We are approaching our last week of 2022 - full to the brim with the solstice, yule, Hannukah, and Christmas - what a whirlwind time. As such, the children have been in and out of school, taking rest as it is very much needed, and we’ve been having warm and nourishing days in the yurt. Firing up the wood stove to warm a space within which we can read, write, craft, sing, play our ukuleles, work on our abacus, learn about our brains, and explore improvisational movement. A beautiful way to close out 2022 together.
In smaller groups this week we were able to focus on our individual projects, and wrap up as much as we can before we head off into our break. We are putting together our handmade gifts, sewing, making balms, teas, and writing cards. We are working on poetry for our calendars, which we will continue into the new year as a rich and inspiring writing exploration.
We had our second visit with Corinne deLangavant, a pantomime, movement teacher and singer, and it was further enlightening for both her and the children. She taught them about the history of ballet (rooted in ice skating, originally, which was solely a winter survival skill from over 10,000 years ago, and then Catherine de Medici founded the “ballet de court” in France as a military strategy to train soldiers to move on ice against the Dutch!) At one point after moving around together outside practicing ice-skating without the ice, we moved into the yurt to dance. She took out her guitar and asked the children, “do you sing?”, and then clarified and asked, “do you know that you all can sing?”. Whether or not she is accustomed to children resisting singing out of discomfort or lack of confidence I am not sure, but the children’s response was loud and clear. They looked at her a bit confused at the question, and then replied, “Yeah. We know we can sing.” They proceeded to belt out Gillian Welch’s “Miss Ohio,” and then asked for their ukuleles so they could all play her the song they are writing together with Laura using their three chords - F, Am and C. Corinne was left a bit speechless, and deeply inspired and uplifted.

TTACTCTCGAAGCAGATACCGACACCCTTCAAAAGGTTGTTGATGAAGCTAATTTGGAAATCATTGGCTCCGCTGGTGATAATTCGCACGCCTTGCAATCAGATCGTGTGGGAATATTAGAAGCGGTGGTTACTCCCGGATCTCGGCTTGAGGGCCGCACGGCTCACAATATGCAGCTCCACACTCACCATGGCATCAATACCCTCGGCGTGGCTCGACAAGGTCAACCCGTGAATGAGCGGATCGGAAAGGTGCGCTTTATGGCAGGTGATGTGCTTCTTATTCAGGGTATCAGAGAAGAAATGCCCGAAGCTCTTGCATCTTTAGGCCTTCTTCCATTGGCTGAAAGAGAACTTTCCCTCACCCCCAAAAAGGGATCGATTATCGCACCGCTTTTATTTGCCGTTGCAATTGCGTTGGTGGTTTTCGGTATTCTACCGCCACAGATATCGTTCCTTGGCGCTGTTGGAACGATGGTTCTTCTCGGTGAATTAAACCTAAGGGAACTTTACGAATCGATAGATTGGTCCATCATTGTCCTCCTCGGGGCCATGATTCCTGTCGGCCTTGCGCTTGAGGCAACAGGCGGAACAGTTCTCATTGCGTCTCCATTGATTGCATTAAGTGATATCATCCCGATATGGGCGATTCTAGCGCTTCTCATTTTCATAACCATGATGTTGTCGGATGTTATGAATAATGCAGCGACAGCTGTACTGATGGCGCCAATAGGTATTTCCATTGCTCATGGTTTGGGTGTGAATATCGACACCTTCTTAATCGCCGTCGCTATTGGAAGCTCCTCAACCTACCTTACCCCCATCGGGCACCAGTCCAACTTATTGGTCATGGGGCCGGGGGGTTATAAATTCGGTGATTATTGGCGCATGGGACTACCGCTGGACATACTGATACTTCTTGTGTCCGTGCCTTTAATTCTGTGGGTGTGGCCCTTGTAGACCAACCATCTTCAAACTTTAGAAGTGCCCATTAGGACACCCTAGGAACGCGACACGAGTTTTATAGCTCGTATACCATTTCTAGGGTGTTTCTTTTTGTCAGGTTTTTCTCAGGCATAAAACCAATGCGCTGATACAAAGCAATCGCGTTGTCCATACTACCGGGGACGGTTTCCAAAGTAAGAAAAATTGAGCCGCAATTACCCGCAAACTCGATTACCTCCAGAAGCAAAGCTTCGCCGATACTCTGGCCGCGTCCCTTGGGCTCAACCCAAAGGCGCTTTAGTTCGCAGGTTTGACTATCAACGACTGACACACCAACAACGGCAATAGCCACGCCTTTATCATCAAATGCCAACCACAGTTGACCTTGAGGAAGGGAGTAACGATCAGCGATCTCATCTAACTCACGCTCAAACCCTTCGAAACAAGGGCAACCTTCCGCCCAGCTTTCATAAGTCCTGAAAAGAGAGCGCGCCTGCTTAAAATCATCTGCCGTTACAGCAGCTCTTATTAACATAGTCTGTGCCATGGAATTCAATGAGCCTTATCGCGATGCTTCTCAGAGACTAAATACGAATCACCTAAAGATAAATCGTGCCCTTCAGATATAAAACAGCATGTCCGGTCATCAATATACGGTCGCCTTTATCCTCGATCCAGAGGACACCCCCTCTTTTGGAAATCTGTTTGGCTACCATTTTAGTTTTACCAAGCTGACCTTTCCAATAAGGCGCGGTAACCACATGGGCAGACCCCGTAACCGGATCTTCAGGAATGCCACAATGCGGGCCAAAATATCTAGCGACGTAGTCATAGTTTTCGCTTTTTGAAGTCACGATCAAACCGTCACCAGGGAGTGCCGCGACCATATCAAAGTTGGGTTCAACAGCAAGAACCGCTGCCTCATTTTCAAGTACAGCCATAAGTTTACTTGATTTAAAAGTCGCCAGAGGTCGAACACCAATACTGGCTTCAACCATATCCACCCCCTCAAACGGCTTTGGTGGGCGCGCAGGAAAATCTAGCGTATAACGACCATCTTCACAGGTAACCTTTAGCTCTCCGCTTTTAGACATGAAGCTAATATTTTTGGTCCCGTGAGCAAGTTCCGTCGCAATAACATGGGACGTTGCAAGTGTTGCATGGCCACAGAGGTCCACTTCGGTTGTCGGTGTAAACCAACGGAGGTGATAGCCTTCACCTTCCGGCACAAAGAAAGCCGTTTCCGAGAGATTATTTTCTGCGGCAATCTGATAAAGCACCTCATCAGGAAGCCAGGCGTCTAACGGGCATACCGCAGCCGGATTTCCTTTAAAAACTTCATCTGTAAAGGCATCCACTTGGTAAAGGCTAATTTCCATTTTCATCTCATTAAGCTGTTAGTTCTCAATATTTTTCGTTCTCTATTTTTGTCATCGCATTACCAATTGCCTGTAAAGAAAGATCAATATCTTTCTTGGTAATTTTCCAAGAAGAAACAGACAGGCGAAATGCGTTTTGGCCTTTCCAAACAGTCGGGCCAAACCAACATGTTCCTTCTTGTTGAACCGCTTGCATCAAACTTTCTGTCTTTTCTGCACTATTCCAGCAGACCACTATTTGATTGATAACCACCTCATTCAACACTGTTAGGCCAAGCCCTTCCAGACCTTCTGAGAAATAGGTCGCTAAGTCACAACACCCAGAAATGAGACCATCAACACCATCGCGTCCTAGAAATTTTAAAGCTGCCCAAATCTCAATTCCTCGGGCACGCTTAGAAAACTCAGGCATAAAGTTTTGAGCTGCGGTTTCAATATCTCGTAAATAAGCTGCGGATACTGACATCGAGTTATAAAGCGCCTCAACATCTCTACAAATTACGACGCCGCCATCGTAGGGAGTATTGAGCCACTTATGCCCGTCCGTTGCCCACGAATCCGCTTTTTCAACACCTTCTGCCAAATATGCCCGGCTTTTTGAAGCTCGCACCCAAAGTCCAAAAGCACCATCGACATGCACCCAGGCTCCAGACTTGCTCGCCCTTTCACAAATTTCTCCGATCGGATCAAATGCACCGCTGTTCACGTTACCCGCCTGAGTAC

Here is a video link of the children playing their chord changes for the first time: https://www.youtube.com/watch?v=w7IS9zVmWb8
We finished our chapter book on the Blackfeet tribe, called Om Kas Toe, by Kenneth Thomasma, and have started another by this same amazing author, as the children are enthralled with these historical accounts. Om Kas Toe shares the story of the Blackfeet as they discovered horses in the early 1700’s, and how that drastically changed the trajectory of their people. We are now reading Naya Nuki, which tells the story of the Shoshoni tribe and Sacajawea.
We did venture out of the warm yurt each day, walking to the greenhouse to harvest and eat fresh sorrel, dinosaur kale, herbs and arugula. We visited the stream and noticed the seasonal changes in the water pattern. And we cared for the bunnies who are settling into their winter home out at the yurt. On Thursday, Bryn came to teach us more about the brain - this week the amygdala and prefrontal cortex - such powerful learning.
Before we end the year, the children are eager to share some of their work, particularly their books. We are planning to have a Solstice celebration on Thursday this week - we will have school at Rachael’s house on 16th street in Edgartown, and we invite families to come join us at 2 o’clock for a read-aloud and sing-along led by the children. We will have some warm snacks and drinks together before we head off for our break!
* For Thursday, you can either drop off at the yurt at 9 am and I can shuttle to Edgartown, or you can drop off at Rachael’s house anytime between 9 and 9:30. Pick up will be at Rachael’s in Edgartown, unless anyone needs a ride back up-island. Just let me know what works best for you.
And just a reminder, our break is for two weeks - we start school again on Monday, January 9th.
Thank you all,
The Allen Farm program is for children ages six and older. Follow along our learning and exploration in the woods, on the farm, in our yurt, and across our island community, at the upper Woods School.